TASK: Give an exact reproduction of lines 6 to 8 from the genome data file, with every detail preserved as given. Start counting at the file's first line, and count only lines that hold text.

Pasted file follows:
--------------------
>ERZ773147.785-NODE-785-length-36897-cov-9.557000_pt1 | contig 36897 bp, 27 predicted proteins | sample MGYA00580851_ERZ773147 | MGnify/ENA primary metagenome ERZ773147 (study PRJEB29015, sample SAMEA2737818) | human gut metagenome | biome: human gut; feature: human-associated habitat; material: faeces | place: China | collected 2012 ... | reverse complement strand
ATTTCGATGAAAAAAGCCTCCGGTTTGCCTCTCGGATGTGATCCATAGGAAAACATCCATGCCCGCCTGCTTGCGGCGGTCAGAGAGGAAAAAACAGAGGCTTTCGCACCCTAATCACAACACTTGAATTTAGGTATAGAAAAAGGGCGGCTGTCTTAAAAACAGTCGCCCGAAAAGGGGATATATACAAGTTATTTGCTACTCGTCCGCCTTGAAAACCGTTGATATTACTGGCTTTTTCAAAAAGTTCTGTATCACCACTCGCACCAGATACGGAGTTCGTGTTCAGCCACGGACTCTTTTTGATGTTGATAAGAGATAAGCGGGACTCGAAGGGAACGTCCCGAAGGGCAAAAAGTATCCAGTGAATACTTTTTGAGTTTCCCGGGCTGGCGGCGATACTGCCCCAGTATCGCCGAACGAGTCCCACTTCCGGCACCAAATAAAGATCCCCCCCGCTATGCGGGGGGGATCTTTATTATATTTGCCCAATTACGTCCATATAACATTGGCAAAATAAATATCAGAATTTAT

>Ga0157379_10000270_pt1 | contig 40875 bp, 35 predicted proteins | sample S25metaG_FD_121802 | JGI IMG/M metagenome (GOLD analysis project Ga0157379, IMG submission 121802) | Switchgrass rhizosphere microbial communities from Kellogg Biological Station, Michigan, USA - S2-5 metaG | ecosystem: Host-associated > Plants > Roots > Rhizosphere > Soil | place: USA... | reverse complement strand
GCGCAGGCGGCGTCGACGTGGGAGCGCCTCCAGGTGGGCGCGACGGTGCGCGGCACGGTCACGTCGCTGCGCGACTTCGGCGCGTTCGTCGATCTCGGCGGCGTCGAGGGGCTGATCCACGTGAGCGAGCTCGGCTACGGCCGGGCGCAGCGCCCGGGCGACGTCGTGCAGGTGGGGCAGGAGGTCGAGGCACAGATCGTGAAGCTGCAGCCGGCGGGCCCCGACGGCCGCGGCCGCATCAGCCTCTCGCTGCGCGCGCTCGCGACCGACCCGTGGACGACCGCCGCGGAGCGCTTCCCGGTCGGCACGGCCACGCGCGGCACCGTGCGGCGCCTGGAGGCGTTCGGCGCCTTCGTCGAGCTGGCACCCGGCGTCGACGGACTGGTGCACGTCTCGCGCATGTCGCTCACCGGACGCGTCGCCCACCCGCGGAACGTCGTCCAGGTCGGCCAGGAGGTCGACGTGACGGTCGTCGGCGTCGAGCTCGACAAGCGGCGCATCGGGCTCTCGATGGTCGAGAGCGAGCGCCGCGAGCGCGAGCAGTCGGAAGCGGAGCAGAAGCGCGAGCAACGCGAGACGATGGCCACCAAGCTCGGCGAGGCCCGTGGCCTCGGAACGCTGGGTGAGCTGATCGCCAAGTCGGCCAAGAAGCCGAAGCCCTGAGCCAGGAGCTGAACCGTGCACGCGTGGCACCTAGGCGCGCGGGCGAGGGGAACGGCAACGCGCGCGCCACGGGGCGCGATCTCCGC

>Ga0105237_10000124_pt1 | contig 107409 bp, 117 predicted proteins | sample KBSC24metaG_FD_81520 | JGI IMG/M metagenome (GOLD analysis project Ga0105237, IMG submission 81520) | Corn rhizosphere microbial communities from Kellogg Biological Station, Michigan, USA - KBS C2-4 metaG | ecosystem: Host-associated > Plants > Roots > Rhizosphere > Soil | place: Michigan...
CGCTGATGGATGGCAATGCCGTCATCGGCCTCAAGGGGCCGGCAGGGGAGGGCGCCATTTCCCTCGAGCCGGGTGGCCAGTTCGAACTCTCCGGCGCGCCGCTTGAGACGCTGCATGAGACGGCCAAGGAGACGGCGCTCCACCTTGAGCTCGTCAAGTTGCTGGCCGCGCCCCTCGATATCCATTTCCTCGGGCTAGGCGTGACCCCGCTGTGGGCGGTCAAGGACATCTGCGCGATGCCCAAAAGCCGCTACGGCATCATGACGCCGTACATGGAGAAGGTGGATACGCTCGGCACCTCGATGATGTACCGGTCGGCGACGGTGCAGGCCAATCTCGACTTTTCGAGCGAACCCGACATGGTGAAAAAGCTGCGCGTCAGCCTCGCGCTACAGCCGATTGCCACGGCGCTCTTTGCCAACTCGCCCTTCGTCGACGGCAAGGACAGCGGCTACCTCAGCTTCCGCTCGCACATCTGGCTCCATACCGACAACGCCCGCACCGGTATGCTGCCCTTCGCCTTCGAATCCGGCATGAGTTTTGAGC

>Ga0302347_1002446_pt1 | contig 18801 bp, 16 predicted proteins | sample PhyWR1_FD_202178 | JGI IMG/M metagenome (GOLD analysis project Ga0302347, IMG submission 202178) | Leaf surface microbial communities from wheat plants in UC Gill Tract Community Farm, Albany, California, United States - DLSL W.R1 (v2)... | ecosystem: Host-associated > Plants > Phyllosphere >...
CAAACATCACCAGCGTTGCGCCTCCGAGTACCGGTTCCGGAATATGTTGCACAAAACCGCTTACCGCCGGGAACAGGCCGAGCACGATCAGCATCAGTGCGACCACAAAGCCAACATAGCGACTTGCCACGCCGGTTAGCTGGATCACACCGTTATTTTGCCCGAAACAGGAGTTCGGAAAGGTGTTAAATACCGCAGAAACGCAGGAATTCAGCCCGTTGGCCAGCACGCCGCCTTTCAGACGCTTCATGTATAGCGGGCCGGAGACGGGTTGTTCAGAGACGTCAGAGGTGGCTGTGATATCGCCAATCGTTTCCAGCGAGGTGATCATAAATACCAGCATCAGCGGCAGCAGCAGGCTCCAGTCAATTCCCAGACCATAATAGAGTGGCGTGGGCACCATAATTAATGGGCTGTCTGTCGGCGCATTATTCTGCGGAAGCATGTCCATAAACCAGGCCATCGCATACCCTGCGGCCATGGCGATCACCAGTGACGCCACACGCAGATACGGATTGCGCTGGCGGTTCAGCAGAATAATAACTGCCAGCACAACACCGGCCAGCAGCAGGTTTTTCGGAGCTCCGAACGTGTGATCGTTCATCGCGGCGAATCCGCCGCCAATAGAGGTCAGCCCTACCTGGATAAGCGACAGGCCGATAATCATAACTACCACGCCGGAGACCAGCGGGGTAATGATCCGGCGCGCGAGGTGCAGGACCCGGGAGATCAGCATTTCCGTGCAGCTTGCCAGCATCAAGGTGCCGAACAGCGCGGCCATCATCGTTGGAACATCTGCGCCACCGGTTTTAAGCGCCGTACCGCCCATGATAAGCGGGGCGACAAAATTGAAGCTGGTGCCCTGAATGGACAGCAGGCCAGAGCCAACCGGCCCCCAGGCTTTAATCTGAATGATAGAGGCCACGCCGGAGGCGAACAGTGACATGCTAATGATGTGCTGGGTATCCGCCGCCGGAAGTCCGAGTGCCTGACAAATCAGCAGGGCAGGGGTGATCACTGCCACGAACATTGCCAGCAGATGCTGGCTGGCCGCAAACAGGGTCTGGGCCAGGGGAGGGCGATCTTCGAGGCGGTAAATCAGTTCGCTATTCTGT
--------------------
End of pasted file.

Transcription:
CGCTGATGGATGGCAATGCCGTCATCGGCCTCAAGGGGCCGGCAGGGGAGGGCGCCATTTCCCTCGAGCCGGGTGGCCAGTTCGAACTCTCCGGCGCGCCGCTTGAGACGCTGCATGAGACGGCCAAGGAGACGGCGCTCCACCTTGAGCTCGTCAAGTTGCTGGCCGCGCCCCTCGATATCCATTTCCTCGGGCTAGGCGTGACCCCGCTGTGGGCGGTCAAGGACATCTGCGCGATGCCCAAAAGCCGCTACGGCATCATGACGCCGTACATGGAGAAGGTGGATACGCTCGGCACCTCGATGATGTACCGGTCGGCGACGGTGCAGGCCAATCTCGACTTTTCGAGCGAACCCGACATGGTGAAAAAGCTGCGCGTCAGCCTCGCGCTACAGCCGATTGCCACGGCGCTCTTTGCCAACTCGCCCTTCGTCGACGGCAAGGACAGCGGCTACCTCAGCTTCCGCTCGCACATCTGGCTCCATACCGACAACGCCCGCACCGGTATGCTGCCCTTCGCCTTCGAATCCGGCATGAGTTTTGAGC

>Ga0302347_1002446_pt1 | contig 18801 bp, 16 predicted proteins | sample PhyWR1_FD_202178 | JGI IMG/M metagenome (GOLD analysis project Ga0302347, IMG submission 202178) | Leaf surface microbial communities from wheat plants in UC Gill Tract Community Farm, Albany, California, United States - DLSL W.R1 (v2)... | ecosystem: Host-associated > Plants > Phyllosphere >...
CAAACATCACCAGCGTTGCGCCTCCGAGTACCGGTTCCGGAATATGTTGCACAAAACCGCTTACCGCCGGGAACAGGCCGAGCACGATCAGCATCAGTGCGACCACAAAGCCAACATAGCGACTTGCCACGCCGGTTAGCTGGATCACACCGTTATTTTGCCCGAAACAGGAGTTCGGAAAGGTGTTAAATACCGCAGAAACGCAGGAATTCAGCCCGTTGGCCAGCACGCCGCCTTTCAGACGCTTCATGTATAGCGGGCCGGAGACGGGTTGTTCAGAGACGTCAGAGGTGGCTGTGATATCGCCAATCGTTTCCAGCGAGGTGATCATAAATACCAGCATCAGCGGCAGCAGCAGGCTCCAGTCAATTCCCAGACCATAATAGAGTGGCGTGGGCACCATAATTAATGGGCTGTCTGTCGGCGCATTATTCTGCGGAAGCATGTCCATAAACCAGGCCATCGCATACCCTGCGGCCATGGCGATCACCAGTGACGCCACACGCAGATACGGATTGCGCTGGCGGTTCAGCAGAATAATAACTGCCAGCACAACACCGGCCAGCAGCAGGTTTTTCGGAGCTCCGAACGTGTGATCGTTCATCGCGGCGAATCCGCCGCCAATAGAGGTCAGCCCTACCTGGATAAGCGACAGGCCGATAATCATAACTACCACGCCGGAGACCAGCGGGGTAATGATCCGGCGCGCGAGGTGCAGGACCCGGGAGATCAGCATTTCCGTGCAGCTTGCCAGCATCAAGGTGCCGAACAGCGCGGCCATCATCGTTGGAACATCTGCGCCACCGGTTTTAAGCGCCGTACCGCCCATGATAAGCGGGGCGACAAAATTGAAGCTGGTGCCCTGAATGGACAGCAGGCCAGAGCCAACCGGCCCCCAGGCTTTAATCTGAATGATAGAGGCCACGCCGGAGGCGAACAGTGACATGCTAATGATGTGCTGGGTATCCGCCGCCGGAAGTCCGAGTGCCTGACAAATCAGCAGGGCAGGGGTGATCACTGCCACGAACATTGCCAGCAGATGCTGGCTGGCCGCAAACAGGGTCTGGGCCAGGGGAGGGCGATCTTCGAGGCGGTAAATCAGTTCGCTATTCTGT